The complexities of formulating a good employee experience strategy can be intimidating. Here are five tips to ease the process of establishing a great employee workplace.
Today’s employees want more — more flexibility, more choice and more attention to their needs. And smart companies are giving it to them.
Indeed, the term employee experience has been elevated to boardroom discussions, but there’s no cookie-cutter framework that works for all companies. Each company has its own mission and challenges. Employees, too, are different, and getting into their minds and understanding their emotions require new tools and methods. Here are five steps to creating a successful employee experience framework.
Start with the employee-customer connection
Organizations with highly engaged employees outperform their competitors by 147% in earnings per share, according to one Gallup study. Employee experience — of which employee engagement is an important part — is increasingly recognized as critical to a company’s success and directly linked to a company’s mission and vision.
Ranked as a Glassdoor Inc. Best Place to Work, SAP is one such company. “A happy employee is going to innovate, feel included. They’re going to take chances, … and that has an impact on profitability,” said Dan Healey, vice president of HR at SAP North America.
Weaving your business strategy into your overall people strategy — and in turn into your employee experience — is critical, added Brigette McInnis-Day, COO of SAP SuccessFactors. “SAP’s mission to improve people’s lives every single day shapes a very tight people strategy and anchors the employee experience,” she said.
Veterans United Home Loans, which provides Veteran’s Affairs (VA) loans for home mortgages and refinancing, realizes the benefits of its employee experience framework as demonstrated in high Glassdoor ratings and a ranking of 12 among the top 50 organizations on the “People’s Companies that Care” list. Employee experience is inextricably tied to Veterans United’s mission to be the leader in the VA loan industry and ensure that veterans and their families have a positive experience toward becoming homeowners, said the company’s chief people officer, Amanda Andrade. Those mission-driven values guide the back-and-forth conversation around employee experience as well. “When we talk with employees, we focus on how we’re living out our values [and ask], ‘How do you feel you’re living them out?'”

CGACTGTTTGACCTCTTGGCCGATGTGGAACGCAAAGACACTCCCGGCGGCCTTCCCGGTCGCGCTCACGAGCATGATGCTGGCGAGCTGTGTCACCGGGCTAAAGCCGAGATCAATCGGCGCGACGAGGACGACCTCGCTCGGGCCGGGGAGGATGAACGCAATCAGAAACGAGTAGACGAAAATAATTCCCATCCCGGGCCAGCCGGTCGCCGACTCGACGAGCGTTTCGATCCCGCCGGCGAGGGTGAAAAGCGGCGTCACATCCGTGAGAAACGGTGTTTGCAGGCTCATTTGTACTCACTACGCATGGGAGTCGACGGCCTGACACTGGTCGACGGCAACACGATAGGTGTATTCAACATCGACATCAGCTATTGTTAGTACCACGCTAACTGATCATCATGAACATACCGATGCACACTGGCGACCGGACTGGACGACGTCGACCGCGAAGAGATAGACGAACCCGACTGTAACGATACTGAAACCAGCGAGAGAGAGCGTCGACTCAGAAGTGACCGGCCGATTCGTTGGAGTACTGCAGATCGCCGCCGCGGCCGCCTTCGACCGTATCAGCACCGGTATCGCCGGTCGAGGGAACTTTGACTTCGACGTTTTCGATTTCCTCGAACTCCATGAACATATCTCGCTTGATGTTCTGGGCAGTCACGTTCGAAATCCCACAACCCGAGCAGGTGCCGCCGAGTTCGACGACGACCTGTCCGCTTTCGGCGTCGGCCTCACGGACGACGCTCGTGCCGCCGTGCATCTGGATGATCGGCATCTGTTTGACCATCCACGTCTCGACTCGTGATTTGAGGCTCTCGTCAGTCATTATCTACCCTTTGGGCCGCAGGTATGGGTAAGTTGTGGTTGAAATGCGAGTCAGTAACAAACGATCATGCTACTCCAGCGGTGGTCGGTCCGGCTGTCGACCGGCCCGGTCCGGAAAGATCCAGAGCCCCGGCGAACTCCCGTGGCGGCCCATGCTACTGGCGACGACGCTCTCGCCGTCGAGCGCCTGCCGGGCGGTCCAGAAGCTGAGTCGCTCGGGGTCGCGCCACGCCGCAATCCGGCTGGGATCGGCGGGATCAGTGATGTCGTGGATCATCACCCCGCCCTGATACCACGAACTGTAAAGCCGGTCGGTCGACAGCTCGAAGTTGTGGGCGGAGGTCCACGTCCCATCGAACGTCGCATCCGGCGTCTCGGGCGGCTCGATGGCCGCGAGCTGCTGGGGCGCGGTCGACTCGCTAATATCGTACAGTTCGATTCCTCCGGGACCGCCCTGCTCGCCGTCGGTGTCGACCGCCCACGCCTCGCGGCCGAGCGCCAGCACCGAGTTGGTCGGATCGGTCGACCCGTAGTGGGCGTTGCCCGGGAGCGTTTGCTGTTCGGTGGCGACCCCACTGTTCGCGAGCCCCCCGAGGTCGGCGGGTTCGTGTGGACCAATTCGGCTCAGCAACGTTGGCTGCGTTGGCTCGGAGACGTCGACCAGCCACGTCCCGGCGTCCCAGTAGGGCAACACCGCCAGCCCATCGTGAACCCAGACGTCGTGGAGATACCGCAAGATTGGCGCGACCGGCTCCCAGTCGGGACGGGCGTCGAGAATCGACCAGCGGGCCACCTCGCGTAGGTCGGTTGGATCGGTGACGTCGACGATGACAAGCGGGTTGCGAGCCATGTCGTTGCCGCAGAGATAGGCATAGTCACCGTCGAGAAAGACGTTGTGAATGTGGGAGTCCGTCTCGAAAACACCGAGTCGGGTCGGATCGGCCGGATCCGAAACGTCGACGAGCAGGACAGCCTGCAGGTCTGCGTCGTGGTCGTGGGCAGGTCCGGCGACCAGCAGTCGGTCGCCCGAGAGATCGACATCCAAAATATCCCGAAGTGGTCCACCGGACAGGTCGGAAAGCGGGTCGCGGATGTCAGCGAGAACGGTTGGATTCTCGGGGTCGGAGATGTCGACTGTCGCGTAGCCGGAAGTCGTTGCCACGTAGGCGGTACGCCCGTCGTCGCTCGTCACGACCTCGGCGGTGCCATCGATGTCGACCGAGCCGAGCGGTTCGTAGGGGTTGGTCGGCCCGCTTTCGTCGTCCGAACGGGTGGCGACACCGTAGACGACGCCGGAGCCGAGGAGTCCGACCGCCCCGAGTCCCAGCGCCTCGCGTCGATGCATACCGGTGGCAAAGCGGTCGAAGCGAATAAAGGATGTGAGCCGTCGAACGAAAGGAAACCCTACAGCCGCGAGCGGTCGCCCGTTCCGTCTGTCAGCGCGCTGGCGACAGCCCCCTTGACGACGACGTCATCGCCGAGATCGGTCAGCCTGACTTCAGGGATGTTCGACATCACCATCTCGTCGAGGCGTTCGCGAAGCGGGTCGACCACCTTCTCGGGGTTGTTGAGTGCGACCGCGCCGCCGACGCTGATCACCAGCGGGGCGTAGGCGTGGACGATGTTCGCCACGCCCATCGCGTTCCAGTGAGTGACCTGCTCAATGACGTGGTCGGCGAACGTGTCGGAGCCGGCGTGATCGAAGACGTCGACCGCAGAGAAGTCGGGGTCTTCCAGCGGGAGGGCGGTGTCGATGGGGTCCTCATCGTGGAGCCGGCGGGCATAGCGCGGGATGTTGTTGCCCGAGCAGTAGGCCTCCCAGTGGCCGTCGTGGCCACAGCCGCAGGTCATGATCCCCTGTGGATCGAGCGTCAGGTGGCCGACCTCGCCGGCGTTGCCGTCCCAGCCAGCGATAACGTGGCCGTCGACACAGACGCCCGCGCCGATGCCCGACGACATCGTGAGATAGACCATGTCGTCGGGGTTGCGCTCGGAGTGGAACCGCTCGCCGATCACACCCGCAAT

Use new tools to understand employees
Creating an employee experience framework begins with an assessment of employee needs — from the worker’s perspective. And that shift in perspective is likely to require new tools.
Forrester Research analyst Andrew Hewitt suggested that organizations can use employee experience journey mapping to examine the emotions and pain points experienced by different employee personas. An employee experience journey map can uncover the myriad barriers to employee success, including a lack of the right technology support. He offered an example of a salesperson who doesn’t have mobile access to customer records while on the road. That’s a big technology issue that potentially can be solved, he said. Companies can then map different potential strategies and technologies to address the issue.
Ways to improve employee experience
An accurate employee experience journey map requires empathy with employees — a requirement shared by design thinking, another tool in the employee experience toolkit. Design thinking — embodied by principles like empathy and holistic thinking — helps leaders “brainstorm challenges in the organization, come up with creative solutions and break out of historical precedent to imagine new solutions,” Hewitt said.
At SAP, design thinking strategy sessions were held worldwide when the company decided to reinvent its overall people strategy a few years ago, according to McInnis-Day.
Another method that’s often overlooked is simply to ask employees questions. Similar to conducting focus groups or interviews with customers, formal interviews with employees can help leadership better determine what workers want. Of course, even in a great workplace, employees may not be entirely forthcoming in a non-anonymous setting, and in a rigid culture, they’re very likely to be close-mouthed about what aspects of working at the company they don’t like.